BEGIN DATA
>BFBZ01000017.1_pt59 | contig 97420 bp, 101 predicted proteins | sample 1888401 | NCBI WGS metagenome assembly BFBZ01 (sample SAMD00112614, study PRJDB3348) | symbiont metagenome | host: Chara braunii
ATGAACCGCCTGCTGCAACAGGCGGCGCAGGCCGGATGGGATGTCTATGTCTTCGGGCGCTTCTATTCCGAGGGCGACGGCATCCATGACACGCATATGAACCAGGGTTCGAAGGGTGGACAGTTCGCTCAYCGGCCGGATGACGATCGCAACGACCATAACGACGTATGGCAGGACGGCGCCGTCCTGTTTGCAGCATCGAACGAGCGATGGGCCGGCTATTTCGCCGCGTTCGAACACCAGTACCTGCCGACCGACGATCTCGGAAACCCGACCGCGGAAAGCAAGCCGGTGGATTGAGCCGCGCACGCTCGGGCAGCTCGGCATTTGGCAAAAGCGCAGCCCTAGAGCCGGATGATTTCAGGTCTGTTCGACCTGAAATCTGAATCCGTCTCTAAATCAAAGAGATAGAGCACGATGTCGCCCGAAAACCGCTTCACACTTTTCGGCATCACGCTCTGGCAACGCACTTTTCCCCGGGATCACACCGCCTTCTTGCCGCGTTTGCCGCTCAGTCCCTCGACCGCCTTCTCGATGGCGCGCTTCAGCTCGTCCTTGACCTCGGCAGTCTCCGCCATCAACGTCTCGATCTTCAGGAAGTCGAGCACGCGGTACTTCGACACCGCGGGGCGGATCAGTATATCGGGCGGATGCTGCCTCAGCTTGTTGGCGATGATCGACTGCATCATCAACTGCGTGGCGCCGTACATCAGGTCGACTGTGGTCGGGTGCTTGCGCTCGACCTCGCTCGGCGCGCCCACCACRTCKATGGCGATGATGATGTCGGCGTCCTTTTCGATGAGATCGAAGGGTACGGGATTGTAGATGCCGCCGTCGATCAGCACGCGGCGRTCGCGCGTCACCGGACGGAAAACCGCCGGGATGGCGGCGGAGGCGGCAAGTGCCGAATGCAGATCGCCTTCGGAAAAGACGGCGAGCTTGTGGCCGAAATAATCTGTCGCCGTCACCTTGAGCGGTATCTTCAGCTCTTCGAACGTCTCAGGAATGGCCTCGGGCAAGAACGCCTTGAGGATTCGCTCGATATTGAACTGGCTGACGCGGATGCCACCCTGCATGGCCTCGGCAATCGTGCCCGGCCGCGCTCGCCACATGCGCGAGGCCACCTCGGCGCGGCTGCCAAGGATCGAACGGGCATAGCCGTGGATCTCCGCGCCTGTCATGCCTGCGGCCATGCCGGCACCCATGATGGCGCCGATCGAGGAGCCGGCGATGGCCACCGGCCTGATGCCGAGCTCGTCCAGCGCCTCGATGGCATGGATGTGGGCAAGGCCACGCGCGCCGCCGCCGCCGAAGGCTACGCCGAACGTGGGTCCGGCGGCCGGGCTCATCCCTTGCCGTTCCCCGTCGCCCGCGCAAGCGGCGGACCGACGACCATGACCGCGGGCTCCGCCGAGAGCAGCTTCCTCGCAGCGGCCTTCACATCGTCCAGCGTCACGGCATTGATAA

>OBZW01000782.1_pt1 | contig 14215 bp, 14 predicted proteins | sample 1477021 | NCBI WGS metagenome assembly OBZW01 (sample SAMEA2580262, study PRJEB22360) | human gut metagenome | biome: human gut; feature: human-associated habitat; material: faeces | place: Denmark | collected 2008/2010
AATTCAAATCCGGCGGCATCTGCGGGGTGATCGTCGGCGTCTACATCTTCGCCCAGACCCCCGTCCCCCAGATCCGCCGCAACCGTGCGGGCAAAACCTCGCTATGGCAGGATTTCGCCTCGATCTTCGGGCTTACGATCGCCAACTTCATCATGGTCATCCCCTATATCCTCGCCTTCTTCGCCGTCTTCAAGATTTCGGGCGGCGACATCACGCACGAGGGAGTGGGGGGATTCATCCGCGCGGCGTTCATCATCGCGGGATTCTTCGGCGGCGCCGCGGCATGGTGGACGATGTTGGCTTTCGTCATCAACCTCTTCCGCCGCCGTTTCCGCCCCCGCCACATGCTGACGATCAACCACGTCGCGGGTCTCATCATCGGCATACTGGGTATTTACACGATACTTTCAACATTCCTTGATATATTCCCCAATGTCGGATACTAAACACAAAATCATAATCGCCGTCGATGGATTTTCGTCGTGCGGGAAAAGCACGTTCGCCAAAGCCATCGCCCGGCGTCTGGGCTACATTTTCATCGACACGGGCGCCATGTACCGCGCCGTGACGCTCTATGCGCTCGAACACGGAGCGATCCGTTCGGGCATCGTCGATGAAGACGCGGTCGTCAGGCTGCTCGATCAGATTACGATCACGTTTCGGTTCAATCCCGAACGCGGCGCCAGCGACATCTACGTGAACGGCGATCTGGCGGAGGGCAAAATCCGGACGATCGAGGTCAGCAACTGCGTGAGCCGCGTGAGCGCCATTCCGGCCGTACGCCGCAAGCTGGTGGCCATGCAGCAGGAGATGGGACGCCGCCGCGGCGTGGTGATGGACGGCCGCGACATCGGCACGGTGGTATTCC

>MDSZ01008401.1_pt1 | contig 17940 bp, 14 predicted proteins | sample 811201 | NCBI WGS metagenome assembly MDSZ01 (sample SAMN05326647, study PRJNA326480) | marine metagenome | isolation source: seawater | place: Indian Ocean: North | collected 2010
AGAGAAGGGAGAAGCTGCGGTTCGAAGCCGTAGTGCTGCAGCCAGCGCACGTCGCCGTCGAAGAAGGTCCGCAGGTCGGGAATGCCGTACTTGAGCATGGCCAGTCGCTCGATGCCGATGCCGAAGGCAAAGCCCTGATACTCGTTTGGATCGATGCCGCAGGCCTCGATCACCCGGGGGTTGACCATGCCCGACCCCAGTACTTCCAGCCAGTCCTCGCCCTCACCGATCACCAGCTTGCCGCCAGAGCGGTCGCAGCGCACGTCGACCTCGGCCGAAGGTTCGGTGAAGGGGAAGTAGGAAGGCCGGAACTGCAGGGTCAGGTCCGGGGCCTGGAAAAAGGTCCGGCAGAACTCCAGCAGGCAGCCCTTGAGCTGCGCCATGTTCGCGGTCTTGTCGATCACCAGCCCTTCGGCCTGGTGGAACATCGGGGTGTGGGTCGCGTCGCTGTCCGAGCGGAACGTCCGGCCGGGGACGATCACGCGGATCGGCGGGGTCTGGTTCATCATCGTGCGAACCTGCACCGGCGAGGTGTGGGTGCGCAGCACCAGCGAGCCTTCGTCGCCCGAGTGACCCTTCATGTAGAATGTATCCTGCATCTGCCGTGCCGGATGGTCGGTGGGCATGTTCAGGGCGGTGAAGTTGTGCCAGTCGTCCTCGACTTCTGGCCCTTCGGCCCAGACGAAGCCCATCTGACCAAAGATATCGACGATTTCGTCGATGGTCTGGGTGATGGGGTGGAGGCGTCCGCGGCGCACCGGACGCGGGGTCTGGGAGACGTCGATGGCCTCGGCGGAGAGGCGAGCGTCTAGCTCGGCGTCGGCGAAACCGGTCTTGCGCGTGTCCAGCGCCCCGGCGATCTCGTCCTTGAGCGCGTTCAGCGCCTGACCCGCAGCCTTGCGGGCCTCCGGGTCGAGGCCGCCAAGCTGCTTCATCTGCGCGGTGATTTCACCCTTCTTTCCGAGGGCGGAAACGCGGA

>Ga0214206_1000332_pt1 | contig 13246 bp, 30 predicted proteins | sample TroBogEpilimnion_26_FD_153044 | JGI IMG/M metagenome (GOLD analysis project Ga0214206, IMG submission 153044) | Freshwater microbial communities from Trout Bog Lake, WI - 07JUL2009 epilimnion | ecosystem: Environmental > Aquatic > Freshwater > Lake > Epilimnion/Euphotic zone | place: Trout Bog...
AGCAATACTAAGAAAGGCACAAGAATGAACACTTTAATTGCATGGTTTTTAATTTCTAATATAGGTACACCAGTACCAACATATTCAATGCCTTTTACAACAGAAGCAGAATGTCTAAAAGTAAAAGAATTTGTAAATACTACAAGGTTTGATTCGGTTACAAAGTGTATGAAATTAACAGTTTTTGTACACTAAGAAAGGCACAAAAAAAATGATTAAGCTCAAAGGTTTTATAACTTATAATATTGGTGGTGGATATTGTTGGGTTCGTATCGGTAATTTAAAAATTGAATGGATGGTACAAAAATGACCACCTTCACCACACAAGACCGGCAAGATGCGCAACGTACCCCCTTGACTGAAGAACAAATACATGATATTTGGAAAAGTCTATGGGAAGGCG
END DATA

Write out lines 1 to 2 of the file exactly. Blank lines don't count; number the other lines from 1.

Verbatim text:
>BFBZ01000017.1_pt59 | contig 97420 bp, 101 predicted proteins | sample 1888401 | NCBI WGS metagenome assembly BFBZ01 (sample SAMD00112614, study PRJDB3348) | symbiont metagenome | host: Chara braunii
ATGAACCGCCTGCTGCAACAGGCGGCGCAGGCCGGATGGGATGTCTATGTCTTCGGGCGCTTCTATTCCGAGGGCGACGGCATCCATGACACGCATATGAACCAGGGTTCGAAGGGTGGACAGTTCGCTCAYCGGCCGGATGACGATCGCAACGACCATAACGACGTATGGCAGGACGGCGCCGTCCTGTTTGCAGCATCGAACGAGCGATGGGCCGGCTATTTCGCCGCGTTCGAACACCAGTACCTGCCGACCGACGATCTCGGAAACCCGACCGCGGAAAGCAAGCCGGTGGATTGAGCCGCGCACGCTCGGGCAGCTCGGCATTTGGCAAAAGCGCAGCCCTAGAGCCGGATGATTTCAGGTCTGTTCGACCTGAAATCTGAATCCGTCTCTAAATCAAAGAGATAGAGCACGATGTCGCCCGAAAACCGCTTCACACTTTTCGGCATCACGCTCTGGCAACGCACTTTTCCCCGGGATCACACCGCCTTCTTGCCGCGTTTGCCGCTCAGTCCCTCGACCGCCTTCTCGATGGCGCGCTTCAGCTCGTCCTTGACCTCGGCAGTCTCCGCCATCAACGTCTCGATCTTCAGGAAGTCGAGCACGCGGTACTTCGACACCGCGGGGCGGATCAGTATATCGGGCGGATGCTGCCTCAGCTTGTTGGCGATGATCGACTGCATCATCAACTGCGTGGCGCCGTACATCAGGTCGACTGTGGTCGGGTGCTTGCGCTCGACCTCGCTCGGCGCGCCCACCACRTCKATGGCGATGATGATGTCGGCGTCCTTTTCGATGAGATCGAAGGGTACGGGATTGTAGATGCCGCCGTCGATCAGCACGCGGCGRTCGCGCGTCACCGGACGGAAAACCGCCGGGATGGCGGCGGAGGCGGCAAGTGCCGAATGCAGATCGCCTTCGGAAAAGACGGCGAGCTTGTGGCCGAAATAATCTGTCGCCGTCACCTTGAGCGGTATCTTCAGCTCTTCGAACGTCTCAGGAATGGCCTCGGGCAAGAACGCCTTGAGGATTCGCTCGATATTGAACTGGCTGACGCGGATGCCACCCTGCATGGCCTCGGCAATCGTGCCCGGCCGCGCTCGCCACATGCGCGAGGCCACCTCGGCGCGGCTGCCAAGGATCGAACGGGCATAGCCGTGGATCTCCGCGCCTGTCATGCCTGCGGCCATGCCGGCACCCATGATGGCGCCGATCGAGGAGCCGGCGATGGCCACCGGCCTGATGCCGAGCTCGTCCAGCGCCTCGATGGCATGGATGTGGGCAAGGCCACGCGCGCCGCCGCCGCCGAAGGCTACGCCGAACGTGGGTCCGGCGGCCGGGCTCATCCCTTGCCGTTCCCCGTCGCCCGCGCAAGCGGCGGACCGACGACCATGACCGCGGGCTCCGCCGAGAGCAGCTTCCTCGCAGCGGCCTTCACATCGTCCAGCGTCACGGCATTGATAA